Obama speech was sombre, repudiation of Bush era, says US media

January 21st, 2009 - 7:47 pm ICT by IANS  

Barack ObamaWashington, Jan 21 (IANS) “Hope” and “change” - the words that Barack Obama so extensively used in his presidential campaign - were reflected in the American media’s coverage of his inauguration as the 44th US President Tuesday.Major newspapers, in covering his inaugural speech, also analysed the tough legacy that Obama has been left with and how he might have to handle it.

The Washington Post, in an article headlined ‘Obama signals need for a sharp break from the past’, said that America’s new presidency would “bring even more widespread changes to a nation confronted by problems of historic significance”.

“Rarely has a president come into office with the public in such a seemingly conflicted mood. Battered by the worst recession since the Great Depression, Americans are deeply pessimistic about the nation’s future and their own well-being,” the article read.

“The war in Iraq has taxed public patience. The war in Afghanistan and conflict in the Middle East challenge the shrewdest of leaders.”

Describing the speech as sombre, the Washington Post went on to add that the speech fitted the times in which it was delivered.

The New York Times headlined its coverage of the presidential inauguration ‘As Barack Obama takes oath of office, nation in crisis embraces the moment’.

It described Obama’s address from the Capitol Hill as a stark repudiation of the era of George W. Bush.

“It was a delicate task, with Mr. Bush and Dick Cheney sitting feet from him as Mr. Obama, only minutes into his term as president, described the false turns and the roads not taken,” the newspaper wrote.

With the headline ‘Obama must deliver after lofty address’, the Washington Times stated that history would not judge Obama, the first African American president, by his colour but by his competence.

“…Those who marveled at the delivery of his oratory will now demand he deliver on his promises,” it stated.

“The task will not be easy in a turbulent world dominated by war and economic collapse, especially for a young president who on Tuesday promised action as far-reaching as harnessing the sun, raising health care’s quality while lowering its costs, and enacting fixes ‘bold and swift’ for an ailing economy many believe will take years to heal.”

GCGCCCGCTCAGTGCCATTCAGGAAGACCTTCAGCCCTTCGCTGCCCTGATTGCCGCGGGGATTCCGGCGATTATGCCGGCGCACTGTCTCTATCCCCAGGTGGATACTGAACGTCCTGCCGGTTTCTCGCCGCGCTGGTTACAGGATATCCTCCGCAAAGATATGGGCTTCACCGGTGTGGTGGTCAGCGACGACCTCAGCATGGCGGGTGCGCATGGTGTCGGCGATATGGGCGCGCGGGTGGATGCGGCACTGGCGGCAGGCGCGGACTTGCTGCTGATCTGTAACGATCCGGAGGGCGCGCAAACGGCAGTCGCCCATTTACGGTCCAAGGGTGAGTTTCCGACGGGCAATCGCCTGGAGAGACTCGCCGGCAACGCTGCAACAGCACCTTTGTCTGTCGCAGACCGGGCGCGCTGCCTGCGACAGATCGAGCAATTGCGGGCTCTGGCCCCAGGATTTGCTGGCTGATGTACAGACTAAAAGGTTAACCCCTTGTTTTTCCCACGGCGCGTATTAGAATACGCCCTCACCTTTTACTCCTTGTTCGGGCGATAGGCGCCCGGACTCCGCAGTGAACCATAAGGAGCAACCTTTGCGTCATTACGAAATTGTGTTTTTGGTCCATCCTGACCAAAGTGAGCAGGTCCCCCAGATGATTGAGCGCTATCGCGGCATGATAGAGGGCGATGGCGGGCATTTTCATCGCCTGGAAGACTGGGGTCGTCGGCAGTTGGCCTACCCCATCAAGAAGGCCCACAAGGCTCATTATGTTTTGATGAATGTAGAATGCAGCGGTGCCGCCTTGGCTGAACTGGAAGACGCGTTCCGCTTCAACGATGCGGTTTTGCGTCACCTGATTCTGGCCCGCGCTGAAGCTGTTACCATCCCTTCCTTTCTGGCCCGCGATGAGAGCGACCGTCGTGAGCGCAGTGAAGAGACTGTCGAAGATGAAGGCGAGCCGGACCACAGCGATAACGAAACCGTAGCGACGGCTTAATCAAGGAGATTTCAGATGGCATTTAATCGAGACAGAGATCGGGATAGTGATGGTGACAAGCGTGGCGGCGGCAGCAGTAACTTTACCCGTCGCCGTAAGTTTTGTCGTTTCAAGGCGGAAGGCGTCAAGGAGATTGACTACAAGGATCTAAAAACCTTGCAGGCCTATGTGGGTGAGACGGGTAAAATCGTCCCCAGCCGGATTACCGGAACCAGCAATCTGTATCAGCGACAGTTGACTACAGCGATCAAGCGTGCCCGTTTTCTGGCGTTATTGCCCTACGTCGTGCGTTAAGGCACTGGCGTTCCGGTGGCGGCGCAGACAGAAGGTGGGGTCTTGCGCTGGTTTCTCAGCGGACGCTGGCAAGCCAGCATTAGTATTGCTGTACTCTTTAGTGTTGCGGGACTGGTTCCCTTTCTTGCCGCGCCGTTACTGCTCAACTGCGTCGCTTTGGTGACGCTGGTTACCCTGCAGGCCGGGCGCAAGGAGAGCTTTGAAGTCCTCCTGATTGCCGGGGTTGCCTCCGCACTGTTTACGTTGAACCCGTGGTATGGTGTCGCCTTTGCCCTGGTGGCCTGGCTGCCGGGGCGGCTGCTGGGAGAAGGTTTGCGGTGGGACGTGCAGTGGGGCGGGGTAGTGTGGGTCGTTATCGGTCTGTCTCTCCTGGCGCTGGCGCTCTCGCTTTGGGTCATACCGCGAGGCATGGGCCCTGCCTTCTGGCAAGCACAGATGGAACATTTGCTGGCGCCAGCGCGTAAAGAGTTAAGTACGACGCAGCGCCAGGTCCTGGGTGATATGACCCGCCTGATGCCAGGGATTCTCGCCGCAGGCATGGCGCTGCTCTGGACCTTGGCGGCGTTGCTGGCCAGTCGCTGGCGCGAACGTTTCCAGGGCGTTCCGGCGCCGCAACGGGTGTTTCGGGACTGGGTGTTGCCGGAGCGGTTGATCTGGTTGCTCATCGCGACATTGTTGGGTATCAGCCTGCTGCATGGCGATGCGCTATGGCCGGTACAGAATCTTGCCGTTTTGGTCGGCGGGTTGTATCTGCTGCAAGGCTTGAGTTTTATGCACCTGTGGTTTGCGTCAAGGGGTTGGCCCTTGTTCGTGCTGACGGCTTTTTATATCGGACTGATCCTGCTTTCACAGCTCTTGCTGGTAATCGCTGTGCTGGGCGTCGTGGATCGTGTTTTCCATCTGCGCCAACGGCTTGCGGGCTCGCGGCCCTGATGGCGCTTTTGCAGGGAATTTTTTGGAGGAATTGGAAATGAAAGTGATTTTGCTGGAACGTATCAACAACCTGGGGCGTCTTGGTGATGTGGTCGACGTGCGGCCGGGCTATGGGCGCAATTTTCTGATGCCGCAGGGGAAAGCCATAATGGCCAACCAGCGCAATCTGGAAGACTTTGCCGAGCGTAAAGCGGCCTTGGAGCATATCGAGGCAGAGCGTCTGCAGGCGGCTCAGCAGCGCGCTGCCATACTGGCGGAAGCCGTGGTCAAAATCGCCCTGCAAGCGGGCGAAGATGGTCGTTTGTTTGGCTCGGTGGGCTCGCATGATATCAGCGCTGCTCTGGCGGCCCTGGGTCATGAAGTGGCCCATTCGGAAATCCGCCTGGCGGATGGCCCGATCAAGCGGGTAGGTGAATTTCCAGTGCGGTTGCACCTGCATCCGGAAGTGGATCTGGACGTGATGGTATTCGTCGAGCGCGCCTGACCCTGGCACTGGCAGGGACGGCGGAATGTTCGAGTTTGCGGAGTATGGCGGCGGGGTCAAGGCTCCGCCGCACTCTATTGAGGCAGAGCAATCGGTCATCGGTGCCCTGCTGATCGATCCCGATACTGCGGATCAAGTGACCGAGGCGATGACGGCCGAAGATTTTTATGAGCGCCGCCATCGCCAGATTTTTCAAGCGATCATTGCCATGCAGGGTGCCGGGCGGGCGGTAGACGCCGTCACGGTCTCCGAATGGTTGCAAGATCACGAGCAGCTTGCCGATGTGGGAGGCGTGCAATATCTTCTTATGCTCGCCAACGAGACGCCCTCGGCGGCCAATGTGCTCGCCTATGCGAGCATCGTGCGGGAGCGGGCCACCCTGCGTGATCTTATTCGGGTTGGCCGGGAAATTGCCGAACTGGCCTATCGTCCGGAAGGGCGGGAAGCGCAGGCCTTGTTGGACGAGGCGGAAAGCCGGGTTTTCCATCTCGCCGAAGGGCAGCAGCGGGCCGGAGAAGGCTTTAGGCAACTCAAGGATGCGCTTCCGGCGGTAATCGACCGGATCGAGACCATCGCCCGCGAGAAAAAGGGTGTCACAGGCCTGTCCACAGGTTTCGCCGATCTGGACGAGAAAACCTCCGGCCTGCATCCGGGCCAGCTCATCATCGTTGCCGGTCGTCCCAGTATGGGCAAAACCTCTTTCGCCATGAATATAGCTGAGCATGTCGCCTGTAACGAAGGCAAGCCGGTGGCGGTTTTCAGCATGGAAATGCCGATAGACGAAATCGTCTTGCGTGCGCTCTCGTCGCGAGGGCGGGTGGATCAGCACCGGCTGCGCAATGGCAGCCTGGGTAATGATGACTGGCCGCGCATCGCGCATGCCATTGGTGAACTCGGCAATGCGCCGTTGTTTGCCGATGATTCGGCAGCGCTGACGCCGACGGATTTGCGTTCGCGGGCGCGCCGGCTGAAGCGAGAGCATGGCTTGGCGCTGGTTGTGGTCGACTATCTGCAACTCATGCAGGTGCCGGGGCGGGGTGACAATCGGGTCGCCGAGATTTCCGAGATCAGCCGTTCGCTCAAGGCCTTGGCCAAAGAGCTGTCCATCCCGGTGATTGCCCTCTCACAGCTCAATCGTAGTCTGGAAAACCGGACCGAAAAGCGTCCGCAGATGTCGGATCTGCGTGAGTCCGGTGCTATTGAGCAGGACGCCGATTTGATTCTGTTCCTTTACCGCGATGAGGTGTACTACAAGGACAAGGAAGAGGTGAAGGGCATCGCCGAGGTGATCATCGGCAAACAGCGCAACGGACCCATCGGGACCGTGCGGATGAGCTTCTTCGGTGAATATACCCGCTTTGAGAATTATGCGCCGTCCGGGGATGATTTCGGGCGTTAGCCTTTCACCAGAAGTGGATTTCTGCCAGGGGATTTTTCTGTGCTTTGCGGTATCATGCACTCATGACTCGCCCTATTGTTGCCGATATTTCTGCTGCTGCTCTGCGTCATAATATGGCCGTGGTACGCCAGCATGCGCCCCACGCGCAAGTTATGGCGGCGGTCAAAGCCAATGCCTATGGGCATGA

Obama’s adopted hometown newspaper Chicago Tribune described his speech as a blunt criticism of the past.

“…In his speech, Obama was surprisingly stern, making clear in statements directed at Americans and even people in countries around the world that he sought a break not just from the past eight years but from decades of past leadership in Washington,” it wrote.

“He alluded to some of the most contentious points of the Bush years - referring to the collapsed levees in New Orleans following Hurricane Katrina and, in an apparent allusion to terror-fighting tactics such as domestic spying and coercive interrogations, he decried a ‘false’ choice ‘between our safety and our ideals’.”

Stating that the inaugural speech marked a high ceremony with dignity, an article in the Christian Science Monitor stated that Obama talked of today’s troubles but offered hope for tomorrow and aimed for a boost in morale.

“It did what an inaugural speech is supposed to do,” Leo Ribuffo, a history professor at George Washington University’s Elliott School of International Affairs, was quoted as saying in the article.

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